SCOTUS: Debtor’s Rejection of Trademark Licensing Agreement Does Not Terminate Counterparty’s Rights Under Contract

By Karl Johnson posted 13 days ago

Karl Johnson, Briggs and Morgan, P.A.
Alexander J. Beeby, Larkin Hoffman DalyLindgren Ltd

 Contributing Editor: Karl Johnson, Briggs and Morgan, P.A.

In Mission Product Holdings, Inc. v. Tempnology, LLC, 139 S.Ct. 1652 (2019), the Supreme Court held that a debtor-licensor’s rejection of a trademark licensing agreement did not terminate a licensee’s rights under the executory contract to use the trademark. The Court further held that a case is not moot if there is a claim for monetary relief even if recovery is unlikely.

The debtor manufactured exercise clothing designed to stay cool and marketed its products under a brand name with logos and labels, i.e., trademarks. It also entered into agreements to license its trademarks to other manufacturers and distributors. After the debtor filed a voluntary petition under chapter 11, it also rejected the licensing agreements. As a result, the debtor could stop performing under the licensing agreements and the licensees could assert a pre-petition claim for damages resulting from the debtor’s breach of the licensing agreement. The debtor also sought and obtained a declaratory judgment that the rejection of the contract terminated the licensee’s rights to use the trademarks. Because 365(h), (i), and (n)  specifically allow for the non-debtor counterparty to continue to exercise rights under a rejected contract for real property and some kinds of intellectual property, the debtor argued that the non-debtor counterparty’s rights are terminated unless the Code provides otherwise. The bankruptcy court agreed.

The BAP reversed, relying heavily on a Seventh Circuit decision that analyzed the statement in 365(g) that the rejection of an executory contract “constitutes a breach” and the case law that a breach under non-bankruptcy law normally does not terminate a counterparty’s rights. The First Circuit, however, reversed the BAP’s decision, endorsed the negative inference relied on by the bankruptcy court, and also pointed to laws that state that a trademark owner’s failure to monitor and control the use of the trademark jeopardizes the validity of the trademark. The First Circuit reasoned that the debtor would be forced to continue the very obligations that it sought to reject.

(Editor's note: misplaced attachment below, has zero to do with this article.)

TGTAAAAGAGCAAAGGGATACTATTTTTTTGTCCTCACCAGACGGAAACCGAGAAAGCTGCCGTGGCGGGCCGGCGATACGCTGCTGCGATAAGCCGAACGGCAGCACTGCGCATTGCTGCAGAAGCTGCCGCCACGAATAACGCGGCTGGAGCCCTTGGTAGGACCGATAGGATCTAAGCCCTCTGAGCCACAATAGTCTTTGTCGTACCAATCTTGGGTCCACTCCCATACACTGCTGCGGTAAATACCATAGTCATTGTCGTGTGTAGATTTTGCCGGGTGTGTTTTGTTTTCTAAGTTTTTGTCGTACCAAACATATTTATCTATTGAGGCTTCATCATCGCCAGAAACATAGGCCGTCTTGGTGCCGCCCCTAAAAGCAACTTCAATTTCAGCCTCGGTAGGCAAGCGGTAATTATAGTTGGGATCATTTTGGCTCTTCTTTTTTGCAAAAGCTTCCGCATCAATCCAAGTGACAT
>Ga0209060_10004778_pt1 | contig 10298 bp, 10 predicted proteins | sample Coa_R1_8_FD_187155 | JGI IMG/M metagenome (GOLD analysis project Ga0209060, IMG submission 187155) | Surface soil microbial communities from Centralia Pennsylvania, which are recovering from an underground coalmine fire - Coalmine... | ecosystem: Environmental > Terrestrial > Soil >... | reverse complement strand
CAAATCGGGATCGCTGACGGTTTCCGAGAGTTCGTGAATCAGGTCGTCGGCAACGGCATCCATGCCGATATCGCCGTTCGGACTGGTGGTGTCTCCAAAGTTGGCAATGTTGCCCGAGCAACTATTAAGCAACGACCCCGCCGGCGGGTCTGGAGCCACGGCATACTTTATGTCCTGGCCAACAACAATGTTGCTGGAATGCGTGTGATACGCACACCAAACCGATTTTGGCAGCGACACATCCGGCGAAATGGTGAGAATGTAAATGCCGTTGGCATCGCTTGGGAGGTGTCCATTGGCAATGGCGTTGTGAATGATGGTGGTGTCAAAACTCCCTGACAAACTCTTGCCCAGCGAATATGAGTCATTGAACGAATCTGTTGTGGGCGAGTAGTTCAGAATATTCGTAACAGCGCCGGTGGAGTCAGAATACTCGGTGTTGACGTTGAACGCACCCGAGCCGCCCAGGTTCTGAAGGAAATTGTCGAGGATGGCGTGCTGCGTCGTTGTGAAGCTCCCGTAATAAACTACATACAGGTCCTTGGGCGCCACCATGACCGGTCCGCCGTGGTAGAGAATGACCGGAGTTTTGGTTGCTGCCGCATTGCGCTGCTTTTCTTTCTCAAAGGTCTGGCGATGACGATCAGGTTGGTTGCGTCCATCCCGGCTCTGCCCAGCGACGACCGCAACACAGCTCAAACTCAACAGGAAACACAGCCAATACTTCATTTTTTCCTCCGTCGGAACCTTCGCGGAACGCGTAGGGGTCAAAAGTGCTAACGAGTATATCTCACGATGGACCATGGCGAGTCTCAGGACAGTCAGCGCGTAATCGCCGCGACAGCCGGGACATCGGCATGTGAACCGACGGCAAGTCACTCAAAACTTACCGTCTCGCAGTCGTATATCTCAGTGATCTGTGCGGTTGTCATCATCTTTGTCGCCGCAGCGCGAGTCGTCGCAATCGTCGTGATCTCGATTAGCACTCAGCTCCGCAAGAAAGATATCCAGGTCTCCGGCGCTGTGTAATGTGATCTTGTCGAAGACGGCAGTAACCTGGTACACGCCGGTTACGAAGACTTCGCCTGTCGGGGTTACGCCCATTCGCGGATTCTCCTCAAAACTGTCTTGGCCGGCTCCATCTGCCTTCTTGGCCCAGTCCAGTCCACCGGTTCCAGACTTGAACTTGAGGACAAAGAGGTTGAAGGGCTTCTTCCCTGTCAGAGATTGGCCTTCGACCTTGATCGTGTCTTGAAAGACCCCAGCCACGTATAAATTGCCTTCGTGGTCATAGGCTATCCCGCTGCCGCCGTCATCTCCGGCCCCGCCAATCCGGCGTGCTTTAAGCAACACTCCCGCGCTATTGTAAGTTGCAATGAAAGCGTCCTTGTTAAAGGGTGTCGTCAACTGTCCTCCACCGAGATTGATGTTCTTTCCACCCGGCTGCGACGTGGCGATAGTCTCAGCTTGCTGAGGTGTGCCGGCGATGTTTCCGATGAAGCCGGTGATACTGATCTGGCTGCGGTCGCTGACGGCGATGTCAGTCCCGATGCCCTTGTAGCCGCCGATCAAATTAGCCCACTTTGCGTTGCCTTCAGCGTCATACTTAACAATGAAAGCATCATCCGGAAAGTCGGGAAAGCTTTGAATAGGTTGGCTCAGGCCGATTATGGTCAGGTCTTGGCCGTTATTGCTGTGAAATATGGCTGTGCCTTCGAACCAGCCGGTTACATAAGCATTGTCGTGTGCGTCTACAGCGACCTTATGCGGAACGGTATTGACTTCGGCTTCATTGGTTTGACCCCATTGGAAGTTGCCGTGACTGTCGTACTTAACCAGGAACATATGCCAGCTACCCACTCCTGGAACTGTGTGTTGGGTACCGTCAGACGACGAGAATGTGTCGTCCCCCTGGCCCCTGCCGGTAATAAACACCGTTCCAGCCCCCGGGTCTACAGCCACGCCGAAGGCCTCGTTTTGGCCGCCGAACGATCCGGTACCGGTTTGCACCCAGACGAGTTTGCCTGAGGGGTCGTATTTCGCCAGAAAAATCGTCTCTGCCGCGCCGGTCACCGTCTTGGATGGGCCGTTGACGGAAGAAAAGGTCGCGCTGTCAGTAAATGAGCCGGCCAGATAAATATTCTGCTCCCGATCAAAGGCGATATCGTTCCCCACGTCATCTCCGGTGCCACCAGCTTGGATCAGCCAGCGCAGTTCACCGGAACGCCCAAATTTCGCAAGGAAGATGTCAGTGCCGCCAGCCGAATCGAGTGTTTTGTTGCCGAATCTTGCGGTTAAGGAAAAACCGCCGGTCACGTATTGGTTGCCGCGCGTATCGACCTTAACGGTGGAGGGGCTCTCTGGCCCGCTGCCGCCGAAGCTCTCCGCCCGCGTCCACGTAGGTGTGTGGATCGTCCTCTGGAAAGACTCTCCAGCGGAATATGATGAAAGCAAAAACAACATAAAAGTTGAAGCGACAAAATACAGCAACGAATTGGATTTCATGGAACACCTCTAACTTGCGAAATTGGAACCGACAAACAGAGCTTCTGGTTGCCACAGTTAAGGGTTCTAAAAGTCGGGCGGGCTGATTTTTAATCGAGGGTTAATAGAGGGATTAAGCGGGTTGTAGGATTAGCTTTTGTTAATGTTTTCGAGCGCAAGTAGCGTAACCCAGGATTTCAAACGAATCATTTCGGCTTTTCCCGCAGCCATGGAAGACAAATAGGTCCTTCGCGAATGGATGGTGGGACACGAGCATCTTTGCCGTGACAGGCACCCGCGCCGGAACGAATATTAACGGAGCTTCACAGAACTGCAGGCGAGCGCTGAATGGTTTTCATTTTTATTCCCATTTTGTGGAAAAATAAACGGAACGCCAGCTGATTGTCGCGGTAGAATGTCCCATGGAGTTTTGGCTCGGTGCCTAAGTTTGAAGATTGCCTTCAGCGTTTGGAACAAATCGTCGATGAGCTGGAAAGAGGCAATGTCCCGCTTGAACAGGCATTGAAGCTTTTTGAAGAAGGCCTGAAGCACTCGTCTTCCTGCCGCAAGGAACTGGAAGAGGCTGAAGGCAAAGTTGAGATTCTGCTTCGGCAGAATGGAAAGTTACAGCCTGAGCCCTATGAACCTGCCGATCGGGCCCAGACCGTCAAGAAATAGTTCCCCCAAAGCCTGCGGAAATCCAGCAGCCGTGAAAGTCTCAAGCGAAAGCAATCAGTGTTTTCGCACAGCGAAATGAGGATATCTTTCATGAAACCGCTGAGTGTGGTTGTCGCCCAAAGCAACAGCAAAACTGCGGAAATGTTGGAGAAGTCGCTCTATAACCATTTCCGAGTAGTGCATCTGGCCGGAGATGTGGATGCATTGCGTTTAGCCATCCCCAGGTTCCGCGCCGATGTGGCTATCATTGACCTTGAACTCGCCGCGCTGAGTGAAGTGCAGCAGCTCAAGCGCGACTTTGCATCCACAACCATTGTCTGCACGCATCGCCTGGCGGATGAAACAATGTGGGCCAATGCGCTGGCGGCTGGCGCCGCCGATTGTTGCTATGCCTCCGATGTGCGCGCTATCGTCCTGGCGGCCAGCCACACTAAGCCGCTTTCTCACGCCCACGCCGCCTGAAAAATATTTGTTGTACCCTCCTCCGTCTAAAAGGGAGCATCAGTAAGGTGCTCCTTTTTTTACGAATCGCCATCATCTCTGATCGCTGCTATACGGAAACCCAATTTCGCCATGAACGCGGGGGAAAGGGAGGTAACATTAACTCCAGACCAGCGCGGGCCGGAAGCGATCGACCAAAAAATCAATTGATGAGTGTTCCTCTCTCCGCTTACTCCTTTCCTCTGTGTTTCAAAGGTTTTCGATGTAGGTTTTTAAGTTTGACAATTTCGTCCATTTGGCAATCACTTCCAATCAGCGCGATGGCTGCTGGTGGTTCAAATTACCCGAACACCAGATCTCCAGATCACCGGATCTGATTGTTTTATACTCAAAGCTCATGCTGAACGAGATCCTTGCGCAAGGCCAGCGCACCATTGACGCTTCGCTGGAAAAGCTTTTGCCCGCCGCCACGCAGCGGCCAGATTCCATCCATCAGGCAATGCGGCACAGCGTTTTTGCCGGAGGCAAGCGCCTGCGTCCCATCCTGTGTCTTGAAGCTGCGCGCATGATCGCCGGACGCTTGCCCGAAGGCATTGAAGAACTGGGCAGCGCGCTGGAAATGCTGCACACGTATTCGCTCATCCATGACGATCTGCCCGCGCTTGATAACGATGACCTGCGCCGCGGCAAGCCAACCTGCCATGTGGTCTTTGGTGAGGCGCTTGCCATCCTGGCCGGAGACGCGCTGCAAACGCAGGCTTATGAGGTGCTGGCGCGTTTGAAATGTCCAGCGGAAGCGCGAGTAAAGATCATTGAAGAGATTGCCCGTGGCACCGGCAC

The Supreme Court first analyzed the language of the Code to determine that rejection means breach. Because “breach” is not defined by the Code, it means what it would mean outside of bankruptcy. Because a licensor’s breach outside of bankruptcy would not normally terminate the licensee’s rights to use a trademark, the same is true in bankruptcy. The Supreme Court further reasoned that its decision reflects the general rule that the bankruptcy estate does not have greater interests in property than the debtor did outside of bankruptcy. Finally, the Supreme Court reasoned that if rejection of a contract resulted in rescission or termination, then rejection of contracts would become the functional equivalent of an avoidance action and the strict limitations on avoidance would conflict with the broad discretion allowed for rejection of contracts.

In addressing the debtor’s arguments, the Supreme Court reviewed the history of  sections 365(h), (i), and (n) and noted that each of the subsections was a legislative response to a judicial ruling that rejection of a specific kind of executory contract should be treated as a rescission or termination. The Supreme Court reasoned that “whenever Congress has been confronted with the consequences of the [view that rejection terminates all contractual rights], it has expressed its disapproval.”

The Supreme Court also rejected the argument that failure to monitor the use of the trademarks would diminish their value. First, the Court noted the debtor’s overall argument was that “rejection=rescission” should be the default; this is antithetical to an argument based on a distinctive feature of trademark law. Second, the Court held that even if there were not an internal contradiction in the argument, the consequence of failing to monitor use of the trademarks would not overcome the clear directives of §§ 365(a) and (g).

Justice Sotomayor wrote a separate concurrence mainly to clarify that the court’s holding is limited to the facts of this case, pointing out that the general rule mandated by the Court is that whether a licensee continues to have rights under a rejected trademark license depends on applicable nonbankruptcy law.

Justice Gorsuch dissented based on his view that a party typically does not have a legally viable claim for money damages based on the other party’s choice to resort to civil courts, and the appeal was therefore moot.